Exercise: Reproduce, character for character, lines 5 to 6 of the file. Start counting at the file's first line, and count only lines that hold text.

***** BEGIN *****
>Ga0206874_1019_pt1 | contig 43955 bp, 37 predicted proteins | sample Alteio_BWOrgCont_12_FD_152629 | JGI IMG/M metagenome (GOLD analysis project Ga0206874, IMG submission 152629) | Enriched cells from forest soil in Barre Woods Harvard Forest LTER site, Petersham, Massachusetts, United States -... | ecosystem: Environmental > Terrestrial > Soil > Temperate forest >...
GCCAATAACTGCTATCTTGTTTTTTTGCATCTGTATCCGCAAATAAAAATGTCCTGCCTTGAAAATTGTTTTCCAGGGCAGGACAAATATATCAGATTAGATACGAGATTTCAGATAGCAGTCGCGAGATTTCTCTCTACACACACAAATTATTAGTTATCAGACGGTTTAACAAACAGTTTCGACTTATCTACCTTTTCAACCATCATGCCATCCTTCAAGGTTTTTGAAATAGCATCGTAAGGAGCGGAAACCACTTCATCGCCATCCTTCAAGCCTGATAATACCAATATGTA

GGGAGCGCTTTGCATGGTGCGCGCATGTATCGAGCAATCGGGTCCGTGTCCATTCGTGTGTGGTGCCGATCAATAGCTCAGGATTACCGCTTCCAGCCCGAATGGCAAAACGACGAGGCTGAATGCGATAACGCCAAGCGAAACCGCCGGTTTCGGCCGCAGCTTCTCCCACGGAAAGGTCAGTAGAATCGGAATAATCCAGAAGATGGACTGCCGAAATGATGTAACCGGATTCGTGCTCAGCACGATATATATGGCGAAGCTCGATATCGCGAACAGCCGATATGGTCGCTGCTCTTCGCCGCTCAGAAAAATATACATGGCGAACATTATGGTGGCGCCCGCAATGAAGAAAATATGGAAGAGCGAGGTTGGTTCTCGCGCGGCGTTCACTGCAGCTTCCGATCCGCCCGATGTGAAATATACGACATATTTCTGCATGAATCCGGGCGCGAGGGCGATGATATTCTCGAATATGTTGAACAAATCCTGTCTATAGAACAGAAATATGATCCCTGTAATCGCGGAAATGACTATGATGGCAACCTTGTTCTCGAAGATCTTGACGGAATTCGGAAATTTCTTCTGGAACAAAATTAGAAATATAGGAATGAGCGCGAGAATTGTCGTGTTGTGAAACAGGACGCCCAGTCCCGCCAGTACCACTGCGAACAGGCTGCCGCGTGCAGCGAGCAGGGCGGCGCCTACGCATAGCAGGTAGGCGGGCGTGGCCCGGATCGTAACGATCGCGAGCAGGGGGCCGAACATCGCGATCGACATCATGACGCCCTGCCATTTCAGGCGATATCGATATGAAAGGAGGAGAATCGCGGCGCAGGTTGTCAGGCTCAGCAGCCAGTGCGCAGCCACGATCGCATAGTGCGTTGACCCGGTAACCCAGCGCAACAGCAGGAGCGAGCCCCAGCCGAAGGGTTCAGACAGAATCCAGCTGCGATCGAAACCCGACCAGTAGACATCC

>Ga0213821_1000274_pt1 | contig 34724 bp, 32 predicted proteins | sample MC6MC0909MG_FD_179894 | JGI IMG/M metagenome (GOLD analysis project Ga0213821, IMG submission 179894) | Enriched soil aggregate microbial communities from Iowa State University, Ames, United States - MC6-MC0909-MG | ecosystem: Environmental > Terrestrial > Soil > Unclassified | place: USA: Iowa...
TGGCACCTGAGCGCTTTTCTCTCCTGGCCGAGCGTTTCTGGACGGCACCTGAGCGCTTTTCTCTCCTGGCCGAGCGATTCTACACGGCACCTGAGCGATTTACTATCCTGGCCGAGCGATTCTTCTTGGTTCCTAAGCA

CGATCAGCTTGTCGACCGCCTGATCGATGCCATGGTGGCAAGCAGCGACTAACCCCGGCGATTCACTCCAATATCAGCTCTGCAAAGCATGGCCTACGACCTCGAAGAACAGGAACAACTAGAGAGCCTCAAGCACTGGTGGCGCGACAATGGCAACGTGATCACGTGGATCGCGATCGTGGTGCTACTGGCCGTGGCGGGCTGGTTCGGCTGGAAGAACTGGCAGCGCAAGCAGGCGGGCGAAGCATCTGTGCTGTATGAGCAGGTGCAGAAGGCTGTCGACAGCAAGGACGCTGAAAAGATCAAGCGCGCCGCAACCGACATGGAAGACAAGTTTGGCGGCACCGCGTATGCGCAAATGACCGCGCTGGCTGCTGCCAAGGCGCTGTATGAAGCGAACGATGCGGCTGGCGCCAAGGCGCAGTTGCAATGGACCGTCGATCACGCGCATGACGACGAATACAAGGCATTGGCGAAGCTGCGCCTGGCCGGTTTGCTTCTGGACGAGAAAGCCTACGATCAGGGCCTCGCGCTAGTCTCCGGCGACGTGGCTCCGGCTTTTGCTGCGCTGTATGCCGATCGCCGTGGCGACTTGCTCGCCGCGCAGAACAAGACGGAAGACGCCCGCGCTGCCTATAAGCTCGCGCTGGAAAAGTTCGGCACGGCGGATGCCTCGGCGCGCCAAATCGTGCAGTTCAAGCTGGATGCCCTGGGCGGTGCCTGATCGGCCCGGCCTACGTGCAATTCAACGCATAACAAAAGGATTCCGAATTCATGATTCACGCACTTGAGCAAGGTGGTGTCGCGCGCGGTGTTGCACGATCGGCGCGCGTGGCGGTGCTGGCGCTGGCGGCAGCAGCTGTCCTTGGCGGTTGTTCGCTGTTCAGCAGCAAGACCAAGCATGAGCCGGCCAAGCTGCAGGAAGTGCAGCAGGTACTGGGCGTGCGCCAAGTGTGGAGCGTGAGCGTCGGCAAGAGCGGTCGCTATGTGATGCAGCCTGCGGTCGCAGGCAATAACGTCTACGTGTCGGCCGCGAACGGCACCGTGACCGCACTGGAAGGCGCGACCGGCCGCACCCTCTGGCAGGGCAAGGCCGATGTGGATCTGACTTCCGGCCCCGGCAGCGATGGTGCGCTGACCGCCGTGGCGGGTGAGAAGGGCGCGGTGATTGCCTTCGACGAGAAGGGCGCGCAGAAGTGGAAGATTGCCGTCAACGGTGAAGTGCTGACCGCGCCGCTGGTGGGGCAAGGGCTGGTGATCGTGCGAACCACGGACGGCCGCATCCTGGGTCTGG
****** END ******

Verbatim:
TGGCACCTGAGCGCTTTTCTCTCCTGGCCGAGCGTTTCTGGACGGCACCTGAGCGCTTTTCTCTCCTGGCCGAGCGATTCTACACGGCACCTGAGCGATTTACTATCCTGGCCGAGCGATTCTTCTTGGTTCCTAAGCA

CGATCAGCTTGTCGACCGCCTGATCGATGCCATGGTGGCAAGCAGCGACTAACCCCGGCGATTCACTCCAATATCAGCTCTGCAAAGCATGGCCTACGACCTCGAAGAACAGGAACAACTAGAGAGCCTCAAGCACTGGTGGCGCGACAATGGCAACGTGATCACGTGGATCGCGATCGTGGTGCTACTGGCCGTGGCGGGCTGGTTCGGCTGGAAGAACTGGCAGCGCAAGCAGGCGGGCGAAGCATCTGTGCTGTATGAGCAGGTGCAGAAGGCTGTCGACAGCAAGGACGCTGAAAAGATCAAGCGCGCCGCAACCGACATGGAAGACAAGTTTGGCGGCACCGCGTATGCGCAAATGACCGCGCTGGCTGCTGCCAAGGCGCTGTATGAAGCGAACGATGCGGCTGGCGCCAAGGCGCAGTTGCAATGGACCGTCGATCACGCGCATGACGACGAATACAAGGCATTGGCGAAGCTGCGCCTGGCCGGTTTGCTTCTGGACGAGAAAGCCTACGATCAGGGCCTCGCGCTAGTCTCCGGCGACGTGGCTCCGGCTTTTGCTGCGCTGTATGCCGATCGCCGTGGCGACTTGCTCGCCGCGCAGAACAAGACGGAAGACGCCCGCGCTGCCTATAAGCTCGCGCTGGAAAAGTTCGGCACGGCGGATGCCTCGGCGCGCCAAATCGTGCAGTTCAAGCTGGATGCCCTGGGCGGTGCCTGATCGGCCCGGCCTACGTGCAATTCAACGCATAACAAAAGGATTCCGAATTCATGATTCACGCACTTGAGCAAGGTGGTGTCGCGCGCGGTGTTGCACGATCGGCGCGCGTGGCGGTGCTGGCGCTGGCGGCAGCAGCTGTCCTTGGCGGTTGTTCGCTGTTCAGCAGCAAGACCAAGCATGAGCCGGCCAAGCTGCAGGAAGTGCAGCAGGTACTGGGCGTGCGCCAAGTGTGGAGCGTGAGCGTCGGCAAGAGCGGTCGCTATGTGATGCAGCCTGCGGTCGCAGGCAATAACGTCTACGTGTCGGCCGCGAACGGCACCGTGACCGCACTGGAAGGCGCGACCGGCCGCACCCTCTGGCAGGGCAAGGCCGATGTGGATCTGACTTCCGGCCCCGGCAGCGATGGTGCGCTGACCGCCGTGGCGGGTGAGAAGGGCGCGGTGATTGCCTTCGACGAGAAGGGCGCGCAGAAGTGGAAGATTGCCGTCAACGGTGAAGTGCTGACCGCGCCGCTGGTGGGGCAAGGGCTGGTGATCGTGCGAACCACGGACGGCCGCATCCTGGGTCTGG